Date of Award

5-2012

Level of Access

Campus-Only Thesis

Degree Name

Master of Engineering (ME)

Department

Engineering Physics

Advisor

Robert Meulenberg

Second Committee Member

George Bernhardt

Third Committee Member

C. Thomas Hess

Abstract

The growing need for non-petroleum based fuel sources has led to an increase in research into Fischer-Tropsch synthesis (FTS), which can be used to convert biomass into fuels. Because of costs associated with FTS, design of efficient catalysts is crucial. Cobalt catalysts are effective for producing high molecular weight hydrocarbons, and have an increased lifetime when compared to other catalyst types. Cobalt metal serves as the active catalyst site, and it is therefore desirable to design catalysts with highly dispersed, easily reduced cobalt particles. To this end, Mesoporous silica supported cobalt catalysts were synthesized using the support structure MCM-41. In creating the catalysts, cobalt particles can be impregnated into the pores (Co/MCM-41), incorporated into the pore walls (Co-MCM-41), or both (Co/Co-MCM-41).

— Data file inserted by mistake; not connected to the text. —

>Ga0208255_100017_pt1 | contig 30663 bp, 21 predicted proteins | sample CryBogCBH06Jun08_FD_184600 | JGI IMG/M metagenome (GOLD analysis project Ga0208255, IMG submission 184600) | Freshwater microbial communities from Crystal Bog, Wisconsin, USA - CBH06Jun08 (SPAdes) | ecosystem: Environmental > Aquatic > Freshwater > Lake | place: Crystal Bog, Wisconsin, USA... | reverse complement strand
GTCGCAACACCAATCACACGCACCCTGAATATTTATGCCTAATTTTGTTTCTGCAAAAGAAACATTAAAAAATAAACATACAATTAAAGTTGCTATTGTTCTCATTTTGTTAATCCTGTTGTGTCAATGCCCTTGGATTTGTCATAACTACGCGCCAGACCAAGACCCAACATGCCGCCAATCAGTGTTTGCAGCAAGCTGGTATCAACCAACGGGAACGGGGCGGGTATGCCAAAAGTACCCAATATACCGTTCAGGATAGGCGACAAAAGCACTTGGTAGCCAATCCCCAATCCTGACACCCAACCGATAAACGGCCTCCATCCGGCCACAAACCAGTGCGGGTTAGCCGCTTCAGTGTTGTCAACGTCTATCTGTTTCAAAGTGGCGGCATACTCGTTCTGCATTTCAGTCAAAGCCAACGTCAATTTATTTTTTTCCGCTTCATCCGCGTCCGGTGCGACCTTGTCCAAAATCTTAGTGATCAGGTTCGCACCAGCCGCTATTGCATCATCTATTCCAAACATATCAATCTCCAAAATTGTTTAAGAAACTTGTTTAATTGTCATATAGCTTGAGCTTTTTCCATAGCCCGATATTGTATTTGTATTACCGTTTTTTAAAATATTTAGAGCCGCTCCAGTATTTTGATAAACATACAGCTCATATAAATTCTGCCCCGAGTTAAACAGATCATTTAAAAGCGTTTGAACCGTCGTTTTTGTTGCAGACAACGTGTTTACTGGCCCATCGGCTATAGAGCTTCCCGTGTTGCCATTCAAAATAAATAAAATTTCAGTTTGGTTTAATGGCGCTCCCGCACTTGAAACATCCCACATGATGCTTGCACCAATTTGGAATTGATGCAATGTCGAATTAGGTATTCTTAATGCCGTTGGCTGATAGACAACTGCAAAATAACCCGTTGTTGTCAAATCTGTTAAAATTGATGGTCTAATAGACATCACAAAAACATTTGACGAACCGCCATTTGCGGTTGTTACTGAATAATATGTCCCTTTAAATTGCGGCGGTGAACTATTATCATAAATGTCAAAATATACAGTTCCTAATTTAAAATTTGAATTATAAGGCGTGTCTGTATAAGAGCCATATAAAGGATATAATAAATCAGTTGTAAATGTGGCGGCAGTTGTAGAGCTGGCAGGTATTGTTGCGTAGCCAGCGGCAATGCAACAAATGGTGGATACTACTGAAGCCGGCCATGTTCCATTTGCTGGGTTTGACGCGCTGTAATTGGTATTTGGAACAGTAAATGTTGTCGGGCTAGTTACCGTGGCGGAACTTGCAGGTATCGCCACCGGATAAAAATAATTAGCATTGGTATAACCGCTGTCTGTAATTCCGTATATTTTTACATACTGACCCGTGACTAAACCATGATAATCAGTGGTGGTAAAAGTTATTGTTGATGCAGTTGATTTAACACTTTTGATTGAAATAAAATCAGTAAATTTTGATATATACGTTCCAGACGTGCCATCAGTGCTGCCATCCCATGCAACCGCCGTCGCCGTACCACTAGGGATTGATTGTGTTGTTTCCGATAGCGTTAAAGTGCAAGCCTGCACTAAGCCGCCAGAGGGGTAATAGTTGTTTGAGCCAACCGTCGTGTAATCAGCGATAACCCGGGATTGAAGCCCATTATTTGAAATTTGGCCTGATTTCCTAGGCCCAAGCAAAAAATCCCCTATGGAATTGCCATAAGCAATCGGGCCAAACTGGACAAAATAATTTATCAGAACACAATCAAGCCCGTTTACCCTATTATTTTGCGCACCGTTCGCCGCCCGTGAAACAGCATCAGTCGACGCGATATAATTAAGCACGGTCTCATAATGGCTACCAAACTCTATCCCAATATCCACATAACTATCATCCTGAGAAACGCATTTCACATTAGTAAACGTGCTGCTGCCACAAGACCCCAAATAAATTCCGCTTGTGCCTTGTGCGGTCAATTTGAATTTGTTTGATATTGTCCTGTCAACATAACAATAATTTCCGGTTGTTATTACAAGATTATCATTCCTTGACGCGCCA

Characterization of the catalysts was performed using x-ray absorption spec-troscopy and x-ray diffraction. The catalysts were examined at three different stages in the catalyst history: after calcination, after temperature programmed reduction, and after Fischer-Tropsch synthesis. Evidence suggests that the presence of cobalt in the framework affects the reducibility of the cobalt species. The data also suggests mixed phases of cobalt metal and cobalt monoxide in the reduced and post FTS samples. The calcined samples show only the Co3O4 phase, while the post FT and post TPR show both CoO and Co metal. Unlike the other samples tested, Co/MCM-41 showed the presence of amorphous CoO after reduction. This was also the catalyst with the highest activity in the FTS reaction.

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